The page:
Remember Burnett County, WI Sheriff Dean Roland? He's the government official who sent out an invitation to his May 1 "prayer breakfast" on official government stationery indicating that Burnett County Circuit Judge Mike Gableman is "a man who is deeply committed to our Lord, his religion and his profession."
The pancakes were indeed served and prayed over, and the Burnett County Sentinel carried a report of the bizarre event the other day.
Sheriff Roland tearfully recounted an "angry" phone call he said he'd received from someone seemingly taking issue with Roland's temerity in officially claiming that there's such a thing as an official, government-sponsored and -endorsed "Our" "Lord" just for Wisconsin.
"No greater love hath man ... I'm willing to die for you," Roland shouted down the phone, "Are you willing to die for me?" While Roland interpreted the predictable silence as a Righteous Victory against the godless hordes, I'm certain it was more the result of unalloyed dumbfoundedness with Roland's crude and fallacious meanderings.
Seriously, why do these government officials insist on getting up in front of a plate of flapjacks and publicly declaiming their various religions and supernatural beliefs? All it ever is is embarrassing. No wonder the Constitution counsels against it, for that reason alone.
I for one very much appreciate the dedication and service of law enforcement — as much as anybody, I'm sure. Public demonstrations of piety do nothing to enhance that appreciation.
Next came the guest of hizzoner, State Supreme Court Justice-elect* Mike Gableman, who delivered a liturgy comprised of carefully selected historical tidbits straight outta conservative Republican activist and notoriously unreliable pseudo-historian David Barton.
Then Gableman had a few words about religion and science.
"He quoted Nobel Prize winner Max Planck, a founder of modern physics, as saying, 'There is evidence of an intelligent order of the universe, of which both man and nature are subservient.'"
"Science is catching up," Gableman added.
What's that supposed to mean? That science is proving God? Not exactly. Max Planck was a lifelong Christian. He accepted the existence of God entirely as a matter of subjective, personal faith. Not science. Planck was a believer long before he formulated quantum mechanics. And Planck's beliefs had little to do with the meddlesome Oriental deity about which Gableman is rambling.
In fact, Planck's position with respect to science and religion was precisely opposite of what Gableman suggested. "The faith in miracles," Planck said, "must yield, step by step, before the steady and firm advance of the facts of science, and its total defeat is undoubtedly a matter of time."
Planck would have found it odd to be invoked at a pancake breakast devoted to calling forth miracles from a god that tinkers about with cellular organelles and whatnot else. You're already seated comfortably in a nice restaurant, about to tuck into an infinite-cholesterol stack of Aunt Jemimas with syrup, and now you want a miracle also? Oy. I do and do and do for you kids ...
Anyway, there are plenty of scientists who believe in God. So what? As a matter of fact, one of the most vocal supporters of science education in America and by the same token one of the most vocal critics of so-called "intelligent design" creationism, Kenneth Miller, is a devout Catholic. So what? Nobody cares. That's his business.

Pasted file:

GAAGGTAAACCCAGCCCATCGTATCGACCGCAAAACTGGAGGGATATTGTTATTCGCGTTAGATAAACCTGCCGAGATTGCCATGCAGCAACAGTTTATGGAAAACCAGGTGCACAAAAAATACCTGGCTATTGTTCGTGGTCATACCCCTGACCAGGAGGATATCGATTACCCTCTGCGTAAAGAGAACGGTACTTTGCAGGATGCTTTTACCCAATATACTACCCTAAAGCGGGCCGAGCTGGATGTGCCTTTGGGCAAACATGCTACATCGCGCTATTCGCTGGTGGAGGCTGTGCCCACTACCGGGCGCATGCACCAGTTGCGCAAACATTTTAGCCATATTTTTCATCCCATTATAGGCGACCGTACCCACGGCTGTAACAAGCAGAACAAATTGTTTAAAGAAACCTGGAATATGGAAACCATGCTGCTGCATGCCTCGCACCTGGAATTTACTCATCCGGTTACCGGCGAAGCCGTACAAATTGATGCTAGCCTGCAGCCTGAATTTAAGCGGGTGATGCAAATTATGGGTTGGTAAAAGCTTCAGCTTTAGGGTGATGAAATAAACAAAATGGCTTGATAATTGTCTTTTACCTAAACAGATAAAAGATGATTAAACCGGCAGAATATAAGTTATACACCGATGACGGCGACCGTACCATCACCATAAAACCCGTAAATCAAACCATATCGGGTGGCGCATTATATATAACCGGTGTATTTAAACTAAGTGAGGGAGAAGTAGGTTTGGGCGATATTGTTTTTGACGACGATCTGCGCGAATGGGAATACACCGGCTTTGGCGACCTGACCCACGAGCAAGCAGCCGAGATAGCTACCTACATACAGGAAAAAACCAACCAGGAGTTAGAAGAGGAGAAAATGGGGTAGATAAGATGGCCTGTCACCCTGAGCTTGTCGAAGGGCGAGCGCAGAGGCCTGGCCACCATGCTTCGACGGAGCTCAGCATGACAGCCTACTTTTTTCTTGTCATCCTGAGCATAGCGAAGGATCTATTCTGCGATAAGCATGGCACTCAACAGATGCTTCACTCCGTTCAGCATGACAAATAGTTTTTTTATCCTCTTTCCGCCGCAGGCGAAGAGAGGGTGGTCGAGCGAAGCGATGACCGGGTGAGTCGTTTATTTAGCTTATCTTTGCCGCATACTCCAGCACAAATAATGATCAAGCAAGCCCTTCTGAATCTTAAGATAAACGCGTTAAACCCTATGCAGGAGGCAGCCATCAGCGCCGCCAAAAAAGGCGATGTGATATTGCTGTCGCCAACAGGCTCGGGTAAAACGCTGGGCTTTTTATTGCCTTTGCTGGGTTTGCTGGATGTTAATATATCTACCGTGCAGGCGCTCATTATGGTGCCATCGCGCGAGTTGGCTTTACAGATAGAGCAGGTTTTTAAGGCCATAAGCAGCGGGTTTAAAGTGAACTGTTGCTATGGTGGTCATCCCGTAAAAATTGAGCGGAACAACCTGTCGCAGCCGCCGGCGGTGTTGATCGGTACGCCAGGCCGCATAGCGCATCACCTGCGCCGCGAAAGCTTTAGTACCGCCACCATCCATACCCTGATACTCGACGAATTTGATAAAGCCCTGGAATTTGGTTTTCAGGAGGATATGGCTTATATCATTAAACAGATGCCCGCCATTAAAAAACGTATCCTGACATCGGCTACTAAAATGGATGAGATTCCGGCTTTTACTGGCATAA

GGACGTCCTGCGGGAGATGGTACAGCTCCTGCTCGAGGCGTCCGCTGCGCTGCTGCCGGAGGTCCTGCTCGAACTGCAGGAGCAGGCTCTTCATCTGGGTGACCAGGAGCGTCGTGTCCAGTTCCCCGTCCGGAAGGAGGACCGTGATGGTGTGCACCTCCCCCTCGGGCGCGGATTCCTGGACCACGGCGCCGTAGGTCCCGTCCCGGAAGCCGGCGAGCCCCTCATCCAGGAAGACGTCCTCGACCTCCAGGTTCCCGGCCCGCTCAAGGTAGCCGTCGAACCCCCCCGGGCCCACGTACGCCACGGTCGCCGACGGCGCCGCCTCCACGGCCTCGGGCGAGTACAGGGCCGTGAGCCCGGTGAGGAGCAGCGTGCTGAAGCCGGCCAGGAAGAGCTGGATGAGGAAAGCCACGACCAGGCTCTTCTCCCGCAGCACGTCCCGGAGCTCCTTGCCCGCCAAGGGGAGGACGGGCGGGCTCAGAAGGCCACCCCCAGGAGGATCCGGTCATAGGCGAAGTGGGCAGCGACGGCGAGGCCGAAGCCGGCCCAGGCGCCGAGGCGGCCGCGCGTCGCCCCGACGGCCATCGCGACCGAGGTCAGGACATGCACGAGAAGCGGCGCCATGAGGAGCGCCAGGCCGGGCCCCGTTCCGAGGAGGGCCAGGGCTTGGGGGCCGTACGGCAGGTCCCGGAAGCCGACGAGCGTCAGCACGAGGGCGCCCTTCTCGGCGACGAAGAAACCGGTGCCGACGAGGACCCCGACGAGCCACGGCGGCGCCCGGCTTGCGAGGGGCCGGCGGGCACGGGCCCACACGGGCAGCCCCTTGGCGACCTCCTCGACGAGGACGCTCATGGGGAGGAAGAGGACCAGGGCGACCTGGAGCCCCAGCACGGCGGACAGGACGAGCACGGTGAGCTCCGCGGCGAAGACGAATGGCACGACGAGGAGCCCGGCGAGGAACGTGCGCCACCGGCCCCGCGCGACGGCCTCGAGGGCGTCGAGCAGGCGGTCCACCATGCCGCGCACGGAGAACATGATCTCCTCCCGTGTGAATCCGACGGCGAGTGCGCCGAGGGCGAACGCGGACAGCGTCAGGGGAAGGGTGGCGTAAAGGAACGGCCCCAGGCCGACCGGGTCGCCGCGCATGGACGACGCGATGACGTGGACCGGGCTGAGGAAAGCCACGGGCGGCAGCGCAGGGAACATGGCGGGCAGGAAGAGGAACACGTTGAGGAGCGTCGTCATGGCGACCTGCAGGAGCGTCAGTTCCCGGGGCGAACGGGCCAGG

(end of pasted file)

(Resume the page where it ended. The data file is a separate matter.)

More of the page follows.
The point is, "intelligent design" is a scam and a sham. So to suggest that because some scientist believes in god implies that science has proven god reflects a profound misunderstanding of both the limitless variety of personal theologies and science.
Gableman also mentioned the English philosopher Antony Flew. According to the Sentinel, "Professor Flew stated that developments in modern science had led him to accept the action of an Intelligent Mind in the creation of the world."
"Science is catching up," added Gableman.
Um, no. For one thing, Flew has contradicted himself on so many occasions over the last few years that it's nearly impossible for anyone, least of all Mike Gableman, to say what he thinks, or what led him where.
Most importantly, Flew's attitude toward a number of philosophical arguments for god have little to do with science. Flew doesn't even follow science. His idea of a scientist is Richard Dawkins. That's like me saying my idea of a musician is Hannah Montana.
The only people who care which philosophical argument for god Flew is accepting or rejecting this week are hamhanded apologists like Lee Strobel and Gary Habermas, who seize on Flew as some sort of poster child for Jesus, despite Flew throughout the "controversy" still categorically rejecting the existence of any of the Abrahamic models of god including the one Gableman and Sheriff Roland follow around.
And, same as Max Planck, for Gableman to suggest that science proved god to Antony Flew is just plain counterfactual and ridiculous. A better explanation is that Flew is losing his marbles or at least is having jolly sport at both his supporters and detractors.
After all, Flew came to America to accept something called the Phillip E. Johnson Award for Liberty and Truth at an evangelical Christian college.
Just the inclusion of "Phillip E. Johnson" and "Truth" in the same sentence is enough to have them rolling in the aisles, including, I wouldn't be at all surprised, Antony Flew.
One may attempt to navigate Antony Flew's perturbations here.
All of which serves again to reinforce the brute fact that we're not currently putting our most thoughtful individuals on the State Supreme Court, only, in this latest instance, one merely capable of rehashing typically ill-informed and disingenuous conservative Republican propaganda.
* The phrase "Supreme Court Justice-elect" would surely cause James Madison to rotate in his crypt.